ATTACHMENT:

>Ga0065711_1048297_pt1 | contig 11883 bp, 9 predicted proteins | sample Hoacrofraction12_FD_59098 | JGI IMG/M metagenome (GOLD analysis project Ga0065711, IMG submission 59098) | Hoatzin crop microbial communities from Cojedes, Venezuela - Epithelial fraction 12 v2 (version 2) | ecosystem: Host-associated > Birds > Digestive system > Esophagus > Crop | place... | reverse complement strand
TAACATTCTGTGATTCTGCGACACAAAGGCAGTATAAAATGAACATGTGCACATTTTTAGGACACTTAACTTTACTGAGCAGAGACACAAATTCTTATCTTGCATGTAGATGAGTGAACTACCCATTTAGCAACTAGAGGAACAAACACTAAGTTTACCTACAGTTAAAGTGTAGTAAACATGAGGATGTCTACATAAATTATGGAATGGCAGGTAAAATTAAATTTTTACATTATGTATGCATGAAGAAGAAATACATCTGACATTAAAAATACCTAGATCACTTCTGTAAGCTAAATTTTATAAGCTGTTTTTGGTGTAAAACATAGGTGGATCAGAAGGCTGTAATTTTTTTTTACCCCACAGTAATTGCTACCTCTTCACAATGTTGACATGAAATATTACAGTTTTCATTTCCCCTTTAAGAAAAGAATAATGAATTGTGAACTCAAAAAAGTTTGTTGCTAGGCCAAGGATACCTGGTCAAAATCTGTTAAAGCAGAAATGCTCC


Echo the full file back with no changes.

>Ga0065711_1048297_pt1 | contig 11883 bp, 9 predicted proteins | sample Hoacrofraction12_FD_59098 | JGI IMG/M metagenome (GOLD analysis project Ga0065711, IMG submission 59098) | Hoatzin crop microbial communities from Cojedes, Venezuela - Epithelial fraction 12 v2 (version 2) | ecosystem: Host-associated > Birds > Digestive system > Esophagus > Crop | place... | reverse complement strand
TAACATTCTGTGATTCTGCGACACAAAGGCAGTATAAAATGAACATGTGCACATTTTTAGGACACTTAACTTTACTGAGCAGAGACACAAATTCTTATCTTGCATGTAGATGAGTGAACTACCCATTTAGCAACTAGAGGAACAAACACTAAGTTTACCTACAGTTAAAGTGTAGTAAACATGAGGATGTCTACATAAATTATGGAATGGCAGGTAAAATTAAATTTTTACATTATGTATGCATGAAGAAGAAATACATCTGACATTAAAAATACCTAGATCACTTCTGTAAGCTAAATTTTATAAGCTGTTTTTGGTGTAAAACATAGGTGGATCAGAAGGCTGTAATTTTTTTTTACCCCACAGTAATTGCTACCTCTTCACAATGTTGACATGAAATATTACAGTTTTCATTTCCCCTTTAAGAAAAGAATAATGAATTGTGAACTCAAAAAAGTTTGTTGCTAGGCCAAGGATACCTGGTCAAAATCTGTTAAAGCAGAAATGCTCC